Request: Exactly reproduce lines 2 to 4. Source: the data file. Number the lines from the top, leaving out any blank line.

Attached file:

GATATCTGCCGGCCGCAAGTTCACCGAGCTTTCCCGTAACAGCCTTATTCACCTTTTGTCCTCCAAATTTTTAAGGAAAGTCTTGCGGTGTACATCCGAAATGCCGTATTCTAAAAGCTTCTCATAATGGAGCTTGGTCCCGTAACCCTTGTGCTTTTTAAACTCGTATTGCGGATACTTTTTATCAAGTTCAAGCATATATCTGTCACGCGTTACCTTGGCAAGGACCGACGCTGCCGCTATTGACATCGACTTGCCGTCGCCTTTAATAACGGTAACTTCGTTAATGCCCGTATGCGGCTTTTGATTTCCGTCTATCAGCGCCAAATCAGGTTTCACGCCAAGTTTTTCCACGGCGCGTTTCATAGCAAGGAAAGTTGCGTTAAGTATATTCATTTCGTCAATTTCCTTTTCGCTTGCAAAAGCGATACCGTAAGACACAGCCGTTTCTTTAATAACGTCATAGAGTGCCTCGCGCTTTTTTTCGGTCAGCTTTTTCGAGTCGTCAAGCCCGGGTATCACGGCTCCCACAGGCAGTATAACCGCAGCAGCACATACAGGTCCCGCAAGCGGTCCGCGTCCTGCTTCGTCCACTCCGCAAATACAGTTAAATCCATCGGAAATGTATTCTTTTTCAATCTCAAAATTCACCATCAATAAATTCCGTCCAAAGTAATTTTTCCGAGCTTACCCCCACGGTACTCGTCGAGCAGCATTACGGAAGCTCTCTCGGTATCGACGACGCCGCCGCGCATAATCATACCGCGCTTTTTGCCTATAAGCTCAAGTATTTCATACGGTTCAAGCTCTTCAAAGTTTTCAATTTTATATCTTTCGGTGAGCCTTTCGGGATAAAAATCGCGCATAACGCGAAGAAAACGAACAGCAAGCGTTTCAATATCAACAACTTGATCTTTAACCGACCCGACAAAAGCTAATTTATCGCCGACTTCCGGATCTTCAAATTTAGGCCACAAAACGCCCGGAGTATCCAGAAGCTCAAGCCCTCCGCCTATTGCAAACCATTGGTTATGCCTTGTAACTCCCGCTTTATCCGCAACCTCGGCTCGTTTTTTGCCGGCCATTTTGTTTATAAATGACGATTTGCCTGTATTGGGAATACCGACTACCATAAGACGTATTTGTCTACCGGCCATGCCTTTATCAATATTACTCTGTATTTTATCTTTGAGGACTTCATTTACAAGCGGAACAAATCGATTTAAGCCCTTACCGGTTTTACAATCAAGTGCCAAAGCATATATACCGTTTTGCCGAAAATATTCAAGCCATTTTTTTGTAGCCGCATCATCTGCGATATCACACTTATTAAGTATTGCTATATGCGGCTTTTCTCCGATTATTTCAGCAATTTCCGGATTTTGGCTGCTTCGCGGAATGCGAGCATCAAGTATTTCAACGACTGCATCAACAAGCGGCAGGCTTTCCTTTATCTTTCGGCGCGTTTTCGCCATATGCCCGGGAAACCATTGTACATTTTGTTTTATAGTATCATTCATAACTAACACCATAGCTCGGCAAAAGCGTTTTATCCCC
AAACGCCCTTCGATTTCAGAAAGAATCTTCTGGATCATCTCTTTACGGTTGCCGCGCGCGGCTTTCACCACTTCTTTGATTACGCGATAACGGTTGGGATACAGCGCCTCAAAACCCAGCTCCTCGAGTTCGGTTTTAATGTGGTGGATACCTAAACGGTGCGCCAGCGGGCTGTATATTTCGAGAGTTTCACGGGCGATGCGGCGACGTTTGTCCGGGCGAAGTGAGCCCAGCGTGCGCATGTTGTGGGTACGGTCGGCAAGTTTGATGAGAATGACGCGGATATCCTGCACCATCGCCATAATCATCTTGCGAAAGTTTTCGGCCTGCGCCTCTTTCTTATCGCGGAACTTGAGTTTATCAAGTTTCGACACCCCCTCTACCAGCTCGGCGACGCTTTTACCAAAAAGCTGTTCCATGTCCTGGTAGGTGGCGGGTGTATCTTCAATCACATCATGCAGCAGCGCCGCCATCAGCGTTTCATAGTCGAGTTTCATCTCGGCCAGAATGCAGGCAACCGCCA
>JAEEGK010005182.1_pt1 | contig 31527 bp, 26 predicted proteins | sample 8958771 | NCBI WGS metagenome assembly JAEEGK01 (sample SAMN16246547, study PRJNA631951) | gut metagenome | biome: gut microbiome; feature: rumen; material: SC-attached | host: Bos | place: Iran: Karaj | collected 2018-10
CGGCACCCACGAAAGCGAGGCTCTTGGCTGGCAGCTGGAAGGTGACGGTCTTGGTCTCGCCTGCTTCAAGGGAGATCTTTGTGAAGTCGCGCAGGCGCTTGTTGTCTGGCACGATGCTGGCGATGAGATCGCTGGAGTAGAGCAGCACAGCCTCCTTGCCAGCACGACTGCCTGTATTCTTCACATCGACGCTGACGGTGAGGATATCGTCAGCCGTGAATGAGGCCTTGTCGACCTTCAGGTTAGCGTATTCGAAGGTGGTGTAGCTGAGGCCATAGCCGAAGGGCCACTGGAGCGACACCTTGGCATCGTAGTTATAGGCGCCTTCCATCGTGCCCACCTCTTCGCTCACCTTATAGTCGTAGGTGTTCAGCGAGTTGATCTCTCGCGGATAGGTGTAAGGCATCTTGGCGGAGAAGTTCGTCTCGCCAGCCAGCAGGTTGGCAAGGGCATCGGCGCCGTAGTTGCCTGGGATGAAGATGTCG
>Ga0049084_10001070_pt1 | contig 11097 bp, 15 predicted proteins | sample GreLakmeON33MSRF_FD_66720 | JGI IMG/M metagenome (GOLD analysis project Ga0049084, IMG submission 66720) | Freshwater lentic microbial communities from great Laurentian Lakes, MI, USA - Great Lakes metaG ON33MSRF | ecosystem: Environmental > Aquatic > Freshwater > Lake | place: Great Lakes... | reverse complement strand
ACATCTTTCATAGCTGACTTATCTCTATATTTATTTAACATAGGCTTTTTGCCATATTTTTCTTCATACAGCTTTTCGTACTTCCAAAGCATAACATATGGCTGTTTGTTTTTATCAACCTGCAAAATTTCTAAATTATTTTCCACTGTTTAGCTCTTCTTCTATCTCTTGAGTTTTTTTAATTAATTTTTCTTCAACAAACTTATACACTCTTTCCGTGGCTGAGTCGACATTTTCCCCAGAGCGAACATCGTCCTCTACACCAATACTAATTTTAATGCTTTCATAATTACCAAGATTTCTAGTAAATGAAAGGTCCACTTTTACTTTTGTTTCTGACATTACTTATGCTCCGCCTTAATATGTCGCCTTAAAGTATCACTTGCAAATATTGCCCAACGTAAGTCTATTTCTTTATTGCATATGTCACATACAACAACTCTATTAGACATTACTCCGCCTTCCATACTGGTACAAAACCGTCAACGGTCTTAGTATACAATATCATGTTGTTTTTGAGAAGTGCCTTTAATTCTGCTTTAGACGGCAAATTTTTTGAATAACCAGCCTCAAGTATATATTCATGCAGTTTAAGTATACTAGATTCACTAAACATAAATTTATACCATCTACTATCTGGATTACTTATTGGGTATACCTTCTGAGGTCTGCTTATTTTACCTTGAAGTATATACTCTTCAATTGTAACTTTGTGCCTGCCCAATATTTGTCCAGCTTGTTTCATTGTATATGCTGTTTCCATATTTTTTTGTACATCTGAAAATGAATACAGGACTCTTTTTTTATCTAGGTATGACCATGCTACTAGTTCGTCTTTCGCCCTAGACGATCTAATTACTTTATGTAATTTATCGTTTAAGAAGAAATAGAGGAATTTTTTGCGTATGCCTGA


AAACGCCCTTCGATTTCAGAAAGAATCTTCTGGATCATCTCTTTACGGTTGCCGCGCGCGGCTTTCACCACTTCTTTGATTACGCGATAACGGTTGGGATACAGCGCCTCAAAACCCAGCTCCTCGAGTTCGGTTTTAATGTGGTGGATACCTAAACGGTGCGCCAGCGGGCTGTATATTTCGAGAGTTTCACGGGCGATGCGGCGACGTTTGTCCGGGCGAAGTGAGCCCAGCGTGCGCATGTTGTGGGTACGGTCGGCAAGTTTGATGAGAATGACGCGGATATCCTGCACCATCGCCATAATCATCTTGCGAAAGTTTTCGGCCTGCGCCTCTTTCTTATCGCGGAACTTGAGTTTATCAAGTTTCGACACCCCCTCTACCAGCTCGGCGACGCTTTTACCAAAAAGCTGTTCCATGTCCTGGTAGGTGGCGGGTGTATCTTCAATCACATCATGCAGCAGCGCCGCCATCAGCGTTTCATAGTCGAGTTTCATCTCGGCCAGAATGCAGGCAACCGCCA
>JAEEGK010005182.1_pt1 | contig 31527 bp, 26 predicted proteins | sample 8958771 | NCBI WGS metagenome assembly JAEEGK01 (sample SAMN16246547, study PRJNA631951) | gut metagenome | biome: gut microbiome; feature: rumen; material: SC-attached | host: Bos | place: Iran: Karaj | collected 2018-10
CGGCACCCACGAAAGCGAGGCTCTTGGCTGGCAGCTGGAAGGTGACGGTCTTGGTCTCGCCTGCTTCAAGGGAGATCTTTGTGAAGTCGCGCAGGCGCTTGTTGTCTGGCACGATGCTGGCGATGAGATCGCTGGAGTAGAGCAGCACAGCCTCCTTGCCAGCACGACTGCCTGTATTCTTCACATCGACGCTGACGGTGAGGATATCGTCAGCCGTGAATGAGGCCTTGTCGACCTTCAGGTTAGCGTATTCGAAGGTGGTGTAGCTGAGGCCATAGCCGAAGGGCCACTGGAGCGACACCTTGGCATCGTAGTTATAGGCGCCTTCCATCGTGCCCACCTCTTCGCTCACCTTATAGTCGTAGGTGTTCAGCGAGTTGATCTCTCGCGGATAGGTGTAAGGCATCTTGGCGGAGAAGTTCGTCTCGCCAGCCAGCAGGTTGGCAAGGGCATCGGCGCCGTAGTTGCCTGGGATGAAGATGTCG